being born in human likeness.

And being found in human form,

   he humbled himself

   and became obedient to the point of death—

   even death on a cross.

Therefore God also highly exalted him

   and gave him the name

   that is above every name,

so that at the name of Jesus’

   every knee should bend,

   in heaven and on earth and under the earth,

and every tongue should confess

   that Jesus Christ is Lord,

   to the glory of God the Father.

One of the powerful lessons from this grand Christological hymn is that our unity is not a goal to be achieved; it is a gift that has been given. Our unity lies in the reality that we have been given divine life through the death and resurrection of Jesus, the Christ. Too often I admit, that reality is hidden; nevertheless we are one in Christ by divine gift. That divine gift frees us from having to pretend and allows us the joy of celebrating everywhere and always the unity we have in Christ.

The challenge is to live out that unity for the sake of witness to the world. Here’s where Paul’s grand hymn is so helpful. The hymn of Christ’s humiliation and exaltation not only reminds us that our life is in Christ’s death and resurrection, it gives us also the pattern for our own life as church. For Paul, living in Christ means living in surrender for the sake of others. That is only possible when Jesus is Lord and where people call on his name. Only out of the foundational event described in Philippians 2 can community be formed and divisions overcome. Our back-slapping appeals to solidarity, urging us to just be friends, to get along, to acknowledge our brotherhood and sisterhood are inadequate. The sibling rivalries — our various ideologies, and self-righteous certainties in our own versions of the truth — they’re just too strong.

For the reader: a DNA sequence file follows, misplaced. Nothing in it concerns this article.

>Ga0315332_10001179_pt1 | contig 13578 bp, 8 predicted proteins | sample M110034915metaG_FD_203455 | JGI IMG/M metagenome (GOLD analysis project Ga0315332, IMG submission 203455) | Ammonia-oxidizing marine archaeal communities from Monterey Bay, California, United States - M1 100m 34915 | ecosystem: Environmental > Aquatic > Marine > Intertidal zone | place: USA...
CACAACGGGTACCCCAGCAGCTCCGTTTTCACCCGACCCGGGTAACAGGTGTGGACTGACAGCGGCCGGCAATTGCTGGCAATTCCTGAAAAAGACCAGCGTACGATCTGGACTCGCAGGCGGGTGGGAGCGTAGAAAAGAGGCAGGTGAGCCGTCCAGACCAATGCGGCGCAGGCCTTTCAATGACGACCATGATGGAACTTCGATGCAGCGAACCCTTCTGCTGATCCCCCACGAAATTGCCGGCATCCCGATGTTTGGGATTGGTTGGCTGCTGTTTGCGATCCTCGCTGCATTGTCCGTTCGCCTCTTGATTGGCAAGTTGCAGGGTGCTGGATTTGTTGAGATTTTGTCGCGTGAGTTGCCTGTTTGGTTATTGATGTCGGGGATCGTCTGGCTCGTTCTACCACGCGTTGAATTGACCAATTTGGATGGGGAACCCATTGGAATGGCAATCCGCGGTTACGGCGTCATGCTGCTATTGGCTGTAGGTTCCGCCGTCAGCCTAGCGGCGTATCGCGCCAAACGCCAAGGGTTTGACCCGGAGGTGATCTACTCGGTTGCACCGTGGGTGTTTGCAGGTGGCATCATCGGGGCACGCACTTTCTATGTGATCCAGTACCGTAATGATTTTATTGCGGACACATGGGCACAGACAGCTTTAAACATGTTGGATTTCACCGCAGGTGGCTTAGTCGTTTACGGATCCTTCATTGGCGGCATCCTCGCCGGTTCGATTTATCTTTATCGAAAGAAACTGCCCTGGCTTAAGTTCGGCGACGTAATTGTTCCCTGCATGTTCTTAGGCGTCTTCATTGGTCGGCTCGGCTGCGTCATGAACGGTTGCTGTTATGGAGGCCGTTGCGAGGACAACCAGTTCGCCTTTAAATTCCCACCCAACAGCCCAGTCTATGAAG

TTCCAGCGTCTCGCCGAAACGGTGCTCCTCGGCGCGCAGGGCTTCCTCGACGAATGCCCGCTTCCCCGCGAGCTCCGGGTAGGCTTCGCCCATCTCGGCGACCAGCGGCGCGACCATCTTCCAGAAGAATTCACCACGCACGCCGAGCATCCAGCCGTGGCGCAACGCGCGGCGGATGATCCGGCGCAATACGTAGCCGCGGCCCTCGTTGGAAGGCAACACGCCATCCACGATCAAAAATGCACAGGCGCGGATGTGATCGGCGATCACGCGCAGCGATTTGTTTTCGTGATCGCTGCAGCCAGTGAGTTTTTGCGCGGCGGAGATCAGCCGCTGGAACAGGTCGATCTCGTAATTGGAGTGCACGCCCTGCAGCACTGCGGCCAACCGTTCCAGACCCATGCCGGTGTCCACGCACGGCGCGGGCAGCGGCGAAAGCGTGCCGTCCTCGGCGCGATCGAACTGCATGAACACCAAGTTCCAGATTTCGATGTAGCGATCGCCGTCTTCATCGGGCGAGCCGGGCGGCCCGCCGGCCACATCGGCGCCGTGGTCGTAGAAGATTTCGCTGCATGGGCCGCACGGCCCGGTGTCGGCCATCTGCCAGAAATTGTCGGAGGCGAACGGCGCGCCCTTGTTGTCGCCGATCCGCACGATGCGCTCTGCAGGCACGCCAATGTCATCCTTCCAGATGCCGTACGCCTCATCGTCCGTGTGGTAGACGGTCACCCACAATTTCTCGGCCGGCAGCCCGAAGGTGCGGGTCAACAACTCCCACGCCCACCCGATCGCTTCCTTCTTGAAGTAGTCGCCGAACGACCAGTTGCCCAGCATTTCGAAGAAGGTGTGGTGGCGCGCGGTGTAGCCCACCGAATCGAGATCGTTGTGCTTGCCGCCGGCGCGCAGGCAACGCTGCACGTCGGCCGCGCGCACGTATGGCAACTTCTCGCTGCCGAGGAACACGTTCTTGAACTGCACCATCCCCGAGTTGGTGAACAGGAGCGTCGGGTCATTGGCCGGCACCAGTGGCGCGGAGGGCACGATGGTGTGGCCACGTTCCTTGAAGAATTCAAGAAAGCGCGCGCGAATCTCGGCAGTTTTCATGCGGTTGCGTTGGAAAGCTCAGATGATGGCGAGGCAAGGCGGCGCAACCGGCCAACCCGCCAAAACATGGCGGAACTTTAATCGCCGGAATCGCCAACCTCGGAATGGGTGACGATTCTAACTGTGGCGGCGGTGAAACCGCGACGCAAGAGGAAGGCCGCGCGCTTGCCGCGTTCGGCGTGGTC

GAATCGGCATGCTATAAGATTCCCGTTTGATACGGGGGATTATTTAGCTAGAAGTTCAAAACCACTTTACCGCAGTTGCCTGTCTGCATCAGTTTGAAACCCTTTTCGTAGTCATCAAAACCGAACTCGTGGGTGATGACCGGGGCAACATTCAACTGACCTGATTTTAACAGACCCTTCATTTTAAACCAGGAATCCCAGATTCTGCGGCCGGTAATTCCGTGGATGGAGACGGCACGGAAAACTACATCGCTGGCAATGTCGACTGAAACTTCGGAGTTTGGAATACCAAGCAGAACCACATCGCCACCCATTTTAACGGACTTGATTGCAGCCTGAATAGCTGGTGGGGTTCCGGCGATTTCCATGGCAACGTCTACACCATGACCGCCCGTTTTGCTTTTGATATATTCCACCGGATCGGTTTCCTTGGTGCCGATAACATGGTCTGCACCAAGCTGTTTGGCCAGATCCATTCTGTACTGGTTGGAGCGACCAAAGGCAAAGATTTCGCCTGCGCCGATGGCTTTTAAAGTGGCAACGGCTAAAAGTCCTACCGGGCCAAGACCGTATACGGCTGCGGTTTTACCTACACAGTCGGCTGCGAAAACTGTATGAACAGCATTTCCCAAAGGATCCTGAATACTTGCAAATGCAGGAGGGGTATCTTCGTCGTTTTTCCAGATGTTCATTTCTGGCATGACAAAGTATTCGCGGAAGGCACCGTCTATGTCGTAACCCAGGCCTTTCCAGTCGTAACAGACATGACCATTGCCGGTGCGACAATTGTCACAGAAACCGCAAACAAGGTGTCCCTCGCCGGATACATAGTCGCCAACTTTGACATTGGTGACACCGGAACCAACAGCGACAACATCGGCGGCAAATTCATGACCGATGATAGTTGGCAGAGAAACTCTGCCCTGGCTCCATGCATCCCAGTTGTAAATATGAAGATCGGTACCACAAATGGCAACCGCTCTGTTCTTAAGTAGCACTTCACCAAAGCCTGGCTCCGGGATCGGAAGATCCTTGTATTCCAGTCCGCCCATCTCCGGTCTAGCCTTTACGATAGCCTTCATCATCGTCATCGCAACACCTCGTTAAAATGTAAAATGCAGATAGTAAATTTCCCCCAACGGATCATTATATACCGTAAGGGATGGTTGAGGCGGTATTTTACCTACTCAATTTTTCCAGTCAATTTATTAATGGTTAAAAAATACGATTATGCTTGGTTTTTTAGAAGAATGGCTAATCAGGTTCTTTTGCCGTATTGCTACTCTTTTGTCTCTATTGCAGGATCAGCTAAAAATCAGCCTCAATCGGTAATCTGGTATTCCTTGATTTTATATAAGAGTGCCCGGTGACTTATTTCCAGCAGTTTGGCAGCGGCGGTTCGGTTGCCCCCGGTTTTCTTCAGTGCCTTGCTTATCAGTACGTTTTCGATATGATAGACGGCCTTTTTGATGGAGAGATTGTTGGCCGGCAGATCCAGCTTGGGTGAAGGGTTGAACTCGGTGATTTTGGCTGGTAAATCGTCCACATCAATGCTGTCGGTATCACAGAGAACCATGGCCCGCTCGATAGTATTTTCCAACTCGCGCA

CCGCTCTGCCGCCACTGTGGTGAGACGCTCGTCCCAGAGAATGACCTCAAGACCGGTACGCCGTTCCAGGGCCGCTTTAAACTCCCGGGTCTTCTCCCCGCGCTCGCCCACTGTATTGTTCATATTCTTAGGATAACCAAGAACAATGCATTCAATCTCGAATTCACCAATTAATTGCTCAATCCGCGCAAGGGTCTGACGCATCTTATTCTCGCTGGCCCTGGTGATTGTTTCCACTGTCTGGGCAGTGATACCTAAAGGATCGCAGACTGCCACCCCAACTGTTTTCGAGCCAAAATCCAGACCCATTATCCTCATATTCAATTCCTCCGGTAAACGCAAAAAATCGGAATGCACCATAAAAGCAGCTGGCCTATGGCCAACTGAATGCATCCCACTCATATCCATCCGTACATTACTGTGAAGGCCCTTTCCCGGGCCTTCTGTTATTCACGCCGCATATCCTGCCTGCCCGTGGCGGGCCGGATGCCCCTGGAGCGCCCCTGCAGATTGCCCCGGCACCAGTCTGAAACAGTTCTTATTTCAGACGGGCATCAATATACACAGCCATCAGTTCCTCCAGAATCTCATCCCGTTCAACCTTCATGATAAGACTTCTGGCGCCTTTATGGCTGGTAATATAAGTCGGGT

But if we can live from the dying and rising of Jesus, then we can become something new in the world. Then the differences that normally destroy a community will become our treasures, our wealth. See, there really are differences between us, and not to acknowledge them again is to pretend. In theology, practice, tradition, culture, we are not the same and we don’t want to be. But from our differences, through the power of the Holy Spirit can arise a living community that bears witness to the God who so loved the world that God sent God’s son.

Over and over again, Paul describes our differences in terms of different gifts for ministry. In the Christian community of Door County and beyond, there are a variety of gifts. Some communities have the gift of serving as an entry point for seekers, some care for one another really well, some are places where those with doubts and questions will find a home, some are places where the faith is expressed with more emotion than reason, others with more reason than emotion. Some are seedbeds to meet the needs of the people in our community who struggle. To each is given gifts according to the Spirit.

We are the people of God. We are the the Body of Christ. Even in the midst of our differences, our differing gifts, what binds us together in agape love is something that is not possible on our own, but a gift of the Spirit, that same Spirit released through Jesus’ death and resurrection. The agape love that God has demonstrated for us, that we have for one another is also our posture towards the world. “Let each of you look not to you own needs but to the needs of others.”